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JAMA. 2017 Feb 28;317(8):814-824. doi: 10.1001/jama.2017.0693.

Temporal Trends in Treatment and Subsequent Neoplasm Risk Among 5-Year Survivors of Childhood Cancer, 1970-2015.

Author information

1
University of Minnesota Medical School, Minneapolis.
2
School of Public Health, University of Alberta, Edmonton, Alberta, Canada.
3
School of Public Health, University of Alberta, Edmonton, Alberta, Canada3Department of Epidemiology and Cancer Control, St Jude Children's Research Hospital, Memphis, Tennessee.
4
Ohio State University, Columbus.
5
Department of Radiation Physics, University of Texas MD Anderson Cancer Center, Houston.
6
University of Chicago, Chicago, Illinois.
7
Department of Epidemiology and Cancer Control, St Jude Children's Research Hospital, Memphis, Tennessee.
8
Fred Hutchinson Cancer Research Center, Seattle, Washington.

Abstract

Importance:

Cancer treatments are associated with subsequent neoplasms in survivors of childhood cancer. It is unknown whether temporal changes in therapy are associated with changes in subsequent neoplasm risk.

Objective:

To quantify the association between temporal changes in treatment dosing and subsequent neoplasm risk.

Design, Setting, and Participants:

Retrospective, multicenter cohort study of 5-year cancer survivors diagnosed before age 21 years from pediatric tertiary hospitals in the United States and Canada between 1970-1999, with follow-up through December 2015.

Exposures:

Radiation and chemotherapy dose changes over time.

Main Outcomes and Measures:

Subsequent neoplasm 15-year cumulative incidence, cumulative burden, and standardized incidence ratios for subsequent malignancies, compared by treatment decade. Multivariable models assessed relative rates (RRs) of subsequent neoplasms by 5-year increments, adjusting for demographic and clinical characteristics. Mediation analyses assessed whether changes in rates of subsequent neoplasms over time were mediated by treatment variable modifications.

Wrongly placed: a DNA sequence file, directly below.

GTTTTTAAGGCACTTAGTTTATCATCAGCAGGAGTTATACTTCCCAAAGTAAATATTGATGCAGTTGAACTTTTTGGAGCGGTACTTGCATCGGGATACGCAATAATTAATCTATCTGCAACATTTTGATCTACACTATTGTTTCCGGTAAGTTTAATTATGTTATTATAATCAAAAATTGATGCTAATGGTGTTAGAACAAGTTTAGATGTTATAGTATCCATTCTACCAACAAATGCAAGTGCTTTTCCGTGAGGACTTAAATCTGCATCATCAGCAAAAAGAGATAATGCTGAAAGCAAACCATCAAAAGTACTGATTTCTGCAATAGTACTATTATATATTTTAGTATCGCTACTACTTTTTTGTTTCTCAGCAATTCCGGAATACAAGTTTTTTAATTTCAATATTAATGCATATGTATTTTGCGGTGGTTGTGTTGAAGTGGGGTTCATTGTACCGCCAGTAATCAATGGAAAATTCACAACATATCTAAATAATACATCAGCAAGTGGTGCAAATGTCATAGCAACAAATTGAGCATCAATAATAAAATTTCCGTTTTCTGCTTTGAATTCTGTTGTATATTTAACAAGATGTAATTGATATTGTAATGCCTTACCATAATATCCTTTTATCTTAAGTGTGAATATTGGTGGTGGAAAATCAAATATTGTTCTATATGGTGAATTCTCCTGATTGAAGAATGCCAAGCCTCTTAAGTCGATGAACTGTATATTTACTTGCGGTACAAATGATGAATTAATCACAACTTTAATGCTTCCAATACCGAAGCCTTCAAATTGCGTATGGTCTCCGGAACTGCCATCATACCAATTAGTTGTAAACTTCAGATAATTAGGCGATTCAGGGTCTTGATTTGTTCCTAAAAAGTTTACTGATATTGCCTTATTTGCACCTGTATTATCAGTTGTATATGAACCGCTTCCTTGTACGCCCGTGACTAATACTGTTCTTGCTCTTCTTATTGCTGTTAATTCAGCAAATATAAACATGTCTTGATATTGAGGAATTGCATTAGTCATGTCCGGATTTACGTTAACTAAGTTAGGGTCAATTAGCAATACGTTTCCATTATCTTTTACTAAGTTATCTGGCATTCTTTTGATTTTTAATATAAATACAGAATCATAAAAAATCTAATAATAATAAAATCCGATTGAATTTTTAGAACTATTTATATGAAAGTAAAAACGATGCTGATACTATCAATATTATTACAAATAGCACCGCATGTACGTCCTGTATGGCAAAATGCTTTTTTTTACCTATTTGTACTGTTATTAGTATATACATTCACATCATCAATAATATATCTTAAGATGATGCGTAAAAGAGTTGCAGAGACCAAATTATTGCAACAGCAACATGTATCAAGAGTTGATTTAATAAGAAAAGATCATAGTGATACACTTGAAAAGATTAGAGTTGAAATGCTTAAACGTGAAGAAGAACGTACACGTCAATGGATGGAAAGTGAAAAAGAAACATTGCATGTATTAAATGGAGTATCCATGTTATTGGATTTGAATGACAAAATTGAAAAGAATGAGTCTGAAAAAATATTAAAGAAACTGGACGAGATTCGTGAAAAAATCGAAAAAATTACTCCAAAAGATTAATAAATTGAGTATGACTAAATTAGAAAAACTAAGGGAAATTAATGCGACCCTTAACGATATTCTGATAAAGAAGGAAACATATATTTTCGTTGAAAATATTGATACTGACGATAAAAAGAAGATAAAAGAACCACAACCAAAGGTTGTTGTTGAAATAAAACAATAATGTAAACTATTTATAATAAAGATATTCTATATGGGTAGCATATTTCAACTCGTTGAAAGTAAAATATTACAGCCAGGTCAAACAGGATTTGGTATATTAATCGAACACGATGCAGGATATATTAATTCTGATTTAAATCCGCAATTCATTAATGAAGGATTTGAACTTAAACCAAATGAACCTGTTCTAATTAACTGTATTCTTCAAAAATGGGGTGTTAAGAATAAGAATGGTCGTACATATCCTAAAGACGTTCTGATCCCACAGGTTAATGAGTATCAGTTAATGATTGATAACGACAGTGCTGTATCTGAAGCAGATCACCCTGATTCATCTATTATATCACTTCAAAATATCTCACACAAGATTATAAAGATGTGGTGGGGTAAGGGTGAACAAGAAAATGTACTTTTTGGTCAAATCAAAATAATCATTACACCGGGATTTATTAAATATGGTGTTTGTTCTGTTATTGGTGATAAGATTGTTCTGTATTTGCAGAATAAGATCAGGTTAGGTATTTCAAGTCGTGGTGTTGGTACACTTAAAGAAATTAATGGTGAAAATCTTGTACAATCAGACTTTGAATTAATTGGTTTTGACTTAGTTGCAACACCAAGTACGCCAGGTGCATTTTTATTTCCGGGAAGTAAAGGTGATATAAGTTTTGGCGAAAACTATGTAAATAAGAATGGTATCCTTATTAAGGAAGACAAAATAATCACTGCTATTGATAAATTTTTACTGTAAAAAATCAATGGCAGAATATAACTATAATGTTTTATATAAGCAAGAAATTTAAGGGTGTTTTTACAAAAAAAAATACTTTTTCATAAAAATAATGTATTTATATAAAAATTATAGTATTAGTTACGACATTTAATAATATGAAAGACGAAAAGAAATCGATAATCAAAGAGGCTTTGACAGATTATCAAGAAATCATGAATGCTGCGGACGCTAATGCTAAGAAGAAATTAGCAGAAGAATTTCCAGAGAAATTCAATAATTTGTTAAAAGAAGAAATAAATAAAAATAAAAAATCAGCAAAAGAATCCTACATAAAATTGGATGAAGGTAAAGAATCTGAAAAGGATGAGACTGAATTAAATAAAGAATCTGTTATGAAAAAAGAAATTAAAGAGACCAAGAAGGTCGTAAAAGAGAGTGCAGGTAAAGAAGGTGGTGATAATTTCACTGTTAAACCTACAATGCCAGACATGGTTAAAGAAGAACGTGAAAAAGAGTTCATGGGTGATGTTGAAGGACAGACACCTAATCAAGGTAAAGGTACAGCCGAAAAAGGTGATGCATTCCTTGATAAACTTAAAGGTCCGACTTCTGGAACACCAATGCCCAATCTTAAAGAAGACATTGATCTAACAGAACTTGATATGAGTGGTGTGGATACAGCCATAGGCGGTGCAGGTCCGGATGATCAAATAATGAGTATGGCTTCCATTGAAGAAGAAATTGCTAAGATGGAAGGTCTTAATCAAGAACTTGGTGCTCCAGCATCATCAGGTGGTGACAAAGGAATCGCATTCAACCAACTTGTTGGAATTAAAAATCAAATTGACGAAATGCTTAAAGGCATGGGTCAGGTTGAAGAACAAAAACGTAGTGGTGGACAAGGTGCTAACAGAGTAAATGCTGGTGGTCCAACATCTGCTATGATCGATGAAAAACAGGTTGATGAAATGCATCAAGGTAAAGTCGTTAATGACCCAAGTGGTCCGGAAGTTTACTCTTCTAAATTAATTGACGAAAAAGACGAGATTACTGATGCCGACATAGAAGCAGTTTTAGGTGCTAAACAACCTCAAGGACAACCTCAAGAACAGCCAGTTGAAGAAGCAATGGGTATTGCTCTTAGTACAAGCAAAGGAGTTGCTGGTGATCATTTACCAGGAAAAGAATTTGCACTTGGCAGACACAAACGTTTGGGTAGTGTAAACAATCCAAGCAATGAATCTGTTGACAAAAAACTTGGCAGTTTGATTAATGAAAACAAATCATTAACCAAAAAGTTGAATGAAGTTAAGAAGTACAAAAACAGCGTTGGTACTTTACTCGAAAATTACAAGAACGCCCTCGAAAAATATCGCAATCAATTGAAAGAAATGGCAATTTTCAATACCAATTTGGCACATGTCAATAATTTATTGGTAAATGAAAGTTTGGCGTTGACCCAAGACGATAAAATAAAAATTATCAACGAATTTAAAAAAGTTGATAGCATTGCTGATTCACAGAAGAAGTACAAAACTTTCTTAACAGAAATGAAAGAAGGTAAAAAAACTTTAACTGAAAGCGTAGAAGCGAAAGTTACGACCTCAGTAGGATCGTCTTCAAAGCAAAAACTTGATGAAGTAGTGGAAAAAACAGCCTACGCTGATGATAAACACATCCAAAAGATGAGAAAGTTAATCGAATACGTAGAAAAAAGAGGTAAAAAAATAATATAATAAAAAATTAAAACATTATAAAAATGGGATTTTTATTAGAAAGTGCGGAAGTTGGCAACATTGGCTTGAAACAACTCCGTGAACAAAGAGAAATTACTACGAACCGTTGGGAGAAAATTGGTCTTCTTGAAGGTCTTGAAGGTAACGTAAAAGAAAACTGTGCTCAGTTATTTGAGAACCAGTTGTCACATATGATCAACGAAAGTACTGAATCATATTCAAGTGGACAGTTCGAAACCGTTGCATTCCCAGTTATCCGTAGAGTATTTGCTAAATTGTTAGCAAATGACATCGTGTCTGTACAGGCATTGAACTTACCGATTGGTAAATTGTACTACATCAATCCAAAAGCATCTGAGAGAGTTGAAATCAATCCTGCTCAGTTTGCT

Results:

Among 23 603 survivors of childhood cancer (mean age at diagnosis, 7.7 years; 46% female) the most common initial diagnoses were acute lymphoblastic leukemia, Hodgkin lymphoma, and astrocytoma. During a mean follow-up of 20.5 years (374 638 person-years at risk), 1639 survivors experienced 3115 subsequent neoplasms, including 1026 malignancies, 233 benign meningiomas, and 1856 nonmelanoma skin cancers. The most common subsequent malignancies were breast and thyroid cancers. Proportions of individuals receiving radiation decreased (77% for 1970s vs 33% for 1990s), as did median dose (30 Gy [interquartile range, 24-44] for 1970s vs 26 Gy [interquartile range, 18-45] for 1990s). Fifteen-year cumulative incidence of subsequent malignancies decreased by decade of diagnosis (2.1% [95% CI, 1.7%-2.4%] for 1970s, 1.7% [95% CI, 1.5%-2.0%] for 1980s, 1.3% [95% CI, 1.1%-1.5%] for 1990s). Reference absolute rates per 1000 person-years were 1.12 (95% CI, 0.84-1.57) for subsequent malignancies, 0.16 (95% CI, 0.06-0.41) for meningiomas, and 1.71 (95% CI, 0.88-3.33) for nonmelanoma skin cancers for survivors with reference characteristics (no chemotherapy, splenectomy, or radiation therapy; male; attained age 28 years). Standardized incidence ratios declined for subsequent malignancies over treatment decades, with advancing attained age. Relative rates declined with each 5-year increment for subsequent malignancies (RR, 0.87 [95% CI, 0.82-0.93]; P < .001), meningiomas (RR, 0.85 [95% CI, 0.75-0.97]; P = .03), and nonmelanoma skin cancers (RR, 0.75 [95% CI, 0.67-0.84]; P < .001). Radiation dose changes were associated with reduced risk for subsequent malignancies, meningiomas, and nonmelanoma skin cancers.

Conclusions and Relevance:

Among survivors of childhood cancer, the risk of subsequent malignancies at 15 years after initial cancer diagnosis remained increased for those diagnosed in the 1990s, although the risk was lower compared with those diagnosed in the 1970s. This lower risk was associated with reduction in therapeutic radiation dose.

PMID:
28245323
PMCID:
PMC5473951
DOI:
10.1001/jama.2017.0693
[Indexed for MEDLINE]
Free PMC Article

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